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Ambient fine particulate matter (PM 2.5 ) in Canadian oil sands communities: Levels, sources and potential human health risk



Ambient fine particulate matter (PM 2.5 ) in Canadian oil sands communities: Levels, sources and potential human health risk



Science of the Total Environment 595: 828-838



An investigation of levels and potential sources affecting ambient fine particulate matter (PM2.5) and associated risk to public health was undertaken at two Canadian oil sands communities (Fort McKay and Fort McMurray) using a 4-year dataset (2010-2013). Geometric mean concentrations of PM2.5 at Fort McKay and Fort McMurray are not considered high and were 5.47μg/m3 (interquartile range, IQR=3.02-8.55μg/m3) and 4.96μg/m3 (IQR=3.20-7.04μg/m3), respectively. Carcinogenic risks of trace elements were below acceptable (1×10-6) and/or within tolerable risk (1×10-4), and non-carcinogenic risks were below a safe level of concern (hazard index=1). Positive matrix factorization (PMF) modeling revealed five sources, where fugitive dust appeared as the major contributor to PM2.5 mass (Fort McKay: 32%, Fort McMurray: 46%) followed by secondary sulfate (31%, 42%) and secondary nitrate/biomass burning (26%, 8%). Other minor sources included a mining/mobile and a Mn-rich/Mn-Co-Zn-rich source. Source-specific risk values were also estimated and were well below acceptable and safe level of risks. Further work would be needed to better understand the contribution of secondary organic aerosols to PM2.5 formation in these oil sands communities.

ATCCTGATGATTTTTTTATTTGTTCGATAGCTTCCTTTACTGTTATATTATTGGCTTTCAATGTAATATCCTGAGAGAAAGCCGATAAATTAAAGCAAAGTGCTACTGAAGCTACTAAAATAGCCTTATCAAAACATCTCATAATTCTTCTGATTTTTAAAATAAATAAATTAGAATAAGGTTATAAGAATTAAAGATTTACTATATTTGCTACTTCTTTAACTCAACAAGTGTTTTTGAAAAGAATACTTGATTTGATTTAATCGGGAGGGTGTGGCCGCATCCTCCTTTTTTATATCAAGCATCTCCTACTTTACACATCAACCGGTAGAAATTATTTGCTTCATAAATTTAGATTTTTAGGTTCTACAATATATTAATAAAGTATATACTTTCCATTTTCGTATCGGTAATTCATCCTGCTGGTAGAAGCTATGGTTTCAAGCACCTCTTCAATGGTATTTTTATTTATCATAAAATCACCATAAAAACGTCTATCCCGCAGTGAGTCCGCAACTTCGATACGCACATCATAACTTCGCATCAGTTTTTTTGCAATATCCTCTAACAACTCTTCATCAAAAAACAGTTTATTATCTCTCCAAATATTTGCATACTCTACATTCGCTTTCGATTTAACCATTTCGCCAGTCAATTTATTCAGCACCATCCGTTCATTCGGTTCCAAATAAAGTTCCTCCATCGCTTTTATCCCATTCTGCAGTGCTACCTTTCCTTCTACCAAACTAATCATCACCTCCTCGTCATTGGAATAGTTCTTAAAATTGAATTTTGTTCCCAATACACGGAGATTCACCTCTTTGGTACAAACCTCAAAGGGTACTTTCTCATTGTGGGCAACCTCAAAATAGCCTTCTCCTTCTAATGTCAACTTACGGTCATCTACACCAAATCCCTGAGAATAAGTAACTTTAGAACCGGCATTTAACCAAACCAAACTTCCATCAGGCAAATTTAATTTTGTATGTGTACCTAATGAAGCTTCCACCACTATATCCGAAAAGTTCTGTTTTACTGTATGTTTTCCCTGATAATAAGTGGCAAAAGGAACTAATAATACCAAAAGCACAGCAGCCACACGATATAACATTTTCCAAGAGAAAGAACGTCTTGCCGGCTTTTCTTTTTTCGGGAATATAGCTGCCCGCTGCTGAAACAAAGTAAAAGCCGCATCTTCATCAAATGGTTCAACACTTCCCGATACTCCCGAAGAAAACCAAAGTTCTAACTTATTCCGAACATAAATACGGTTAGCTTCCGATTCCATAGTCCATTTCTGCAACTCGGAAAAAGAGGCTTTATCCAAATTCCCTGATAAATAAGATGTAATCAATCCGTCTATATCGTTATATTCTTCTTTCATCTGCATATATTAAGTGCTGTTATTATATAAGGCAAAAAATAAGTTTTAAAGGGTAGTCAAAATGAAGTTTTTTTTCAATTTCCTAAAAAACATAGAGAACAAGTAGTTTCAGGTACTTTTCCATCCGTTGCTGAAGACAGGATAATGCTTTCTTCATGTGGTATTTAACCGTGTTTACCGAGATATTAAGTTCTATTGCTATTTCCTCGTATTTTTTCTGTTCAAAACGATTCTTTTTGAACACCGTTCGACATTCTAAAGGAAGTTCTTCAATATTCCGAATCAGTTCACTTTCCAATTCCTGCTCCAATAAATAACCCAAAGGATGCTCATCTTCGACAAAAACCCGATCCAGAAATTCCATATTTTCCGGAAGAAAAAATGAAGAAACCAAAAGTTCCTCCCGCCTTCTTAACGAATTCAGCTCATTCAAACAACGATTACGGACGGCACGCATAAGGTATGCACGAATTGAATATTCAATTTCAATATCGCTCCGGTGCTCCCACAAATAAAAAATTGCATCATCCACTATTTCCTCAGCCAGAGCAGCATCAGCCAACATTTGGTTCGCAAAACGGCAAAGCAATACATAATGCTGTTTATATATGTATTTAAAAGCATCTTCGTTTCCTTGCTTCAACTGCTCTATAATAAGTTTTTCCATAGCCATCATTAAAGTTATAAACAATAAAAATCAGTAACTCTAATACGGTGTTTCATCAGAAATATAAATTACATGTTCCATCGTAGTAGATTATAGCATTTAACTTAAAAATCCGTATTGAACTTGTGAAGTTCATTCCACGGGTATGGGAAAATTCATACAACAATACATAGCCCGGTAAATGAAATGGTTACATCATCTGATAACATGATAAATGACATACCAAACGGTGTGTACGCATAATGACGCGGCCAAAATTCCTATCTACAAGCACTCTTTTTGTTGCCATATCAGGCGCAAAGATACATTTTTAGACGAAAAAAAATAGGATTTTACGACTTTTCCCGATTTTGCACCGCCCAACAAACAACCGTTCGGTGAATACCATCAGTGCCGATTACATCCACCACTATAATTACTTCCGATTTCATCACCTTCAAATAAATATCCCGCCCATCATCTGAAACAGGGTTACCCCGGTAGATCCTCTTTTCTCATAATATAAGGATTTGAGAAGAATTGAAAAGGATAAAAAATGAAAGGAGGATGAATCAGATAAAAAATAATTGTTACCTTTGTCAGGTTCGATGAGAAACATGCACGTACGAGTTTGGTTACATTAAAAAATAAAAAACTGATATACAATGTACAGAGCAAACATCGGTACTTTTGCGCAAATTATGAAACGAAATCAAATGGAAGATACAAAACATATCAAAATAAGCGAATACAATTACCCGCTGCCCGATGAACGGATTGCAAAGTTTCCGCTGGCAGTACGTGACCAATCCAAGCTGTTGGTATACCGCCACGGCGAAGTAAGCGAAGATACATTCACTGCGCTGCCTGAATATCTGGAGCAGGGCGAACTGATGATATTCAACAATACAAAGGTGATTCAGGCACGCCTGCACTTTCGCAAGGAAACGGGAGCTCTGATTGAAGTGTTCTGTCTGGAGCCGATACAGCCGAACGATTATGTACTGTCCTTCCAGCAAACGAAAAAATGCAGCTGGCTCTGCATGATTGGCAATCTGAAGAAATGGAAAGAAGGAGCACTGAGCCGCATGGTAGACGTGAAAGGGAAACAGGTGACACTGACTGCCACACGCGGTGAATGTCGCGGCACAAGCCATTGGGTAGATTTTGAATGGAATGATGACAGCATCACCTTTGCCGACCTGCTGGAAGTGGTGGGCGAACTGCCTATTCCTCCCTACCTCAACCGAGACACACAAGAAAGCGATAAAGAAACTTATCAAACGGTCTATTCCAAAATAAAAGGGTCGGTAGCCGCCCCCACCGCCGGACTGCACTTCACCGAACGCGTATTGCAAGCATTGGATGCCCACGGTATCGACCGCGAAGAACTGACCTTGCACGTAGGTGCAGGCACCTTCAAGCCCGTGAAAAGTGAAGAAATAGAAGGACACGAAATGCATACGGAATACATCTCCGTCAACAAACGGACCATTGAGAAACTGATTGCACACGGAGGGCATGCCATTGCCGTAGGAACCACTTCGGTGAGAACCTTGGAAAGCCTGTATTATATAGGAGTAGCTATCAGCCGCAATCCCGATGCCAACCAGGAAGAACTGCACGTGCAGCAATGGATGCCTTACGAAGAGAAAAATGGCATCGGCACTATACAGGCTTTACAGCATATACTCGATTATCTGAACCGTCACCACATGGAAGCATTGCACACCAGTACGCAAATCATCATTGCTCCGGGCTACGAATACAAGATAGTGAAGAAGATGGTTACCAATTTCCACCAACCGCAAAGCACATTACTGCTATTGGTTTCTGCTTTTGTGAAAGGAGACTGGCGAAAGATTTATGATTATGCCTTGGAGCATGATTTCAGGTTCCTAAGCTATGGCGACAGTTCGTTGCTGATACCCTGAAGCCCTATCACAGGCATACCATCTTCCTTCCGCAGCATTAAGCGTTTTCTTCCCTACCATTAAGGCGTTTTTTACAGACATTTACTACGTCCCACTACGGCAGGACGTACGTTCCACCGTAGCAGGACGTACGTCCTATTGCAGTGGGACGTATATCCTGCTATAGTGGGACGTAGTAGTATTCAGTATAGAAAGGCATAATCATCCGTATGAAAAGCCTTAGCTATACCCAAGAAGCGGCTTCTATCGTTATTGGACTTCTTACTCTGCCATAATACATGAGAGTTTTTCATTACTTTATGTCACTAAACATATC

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Accession: 059345872

Download citation: RISBibTeXText

PMID: 28411566

DOI: 10.1016/j.scitotenv.2017.04.023


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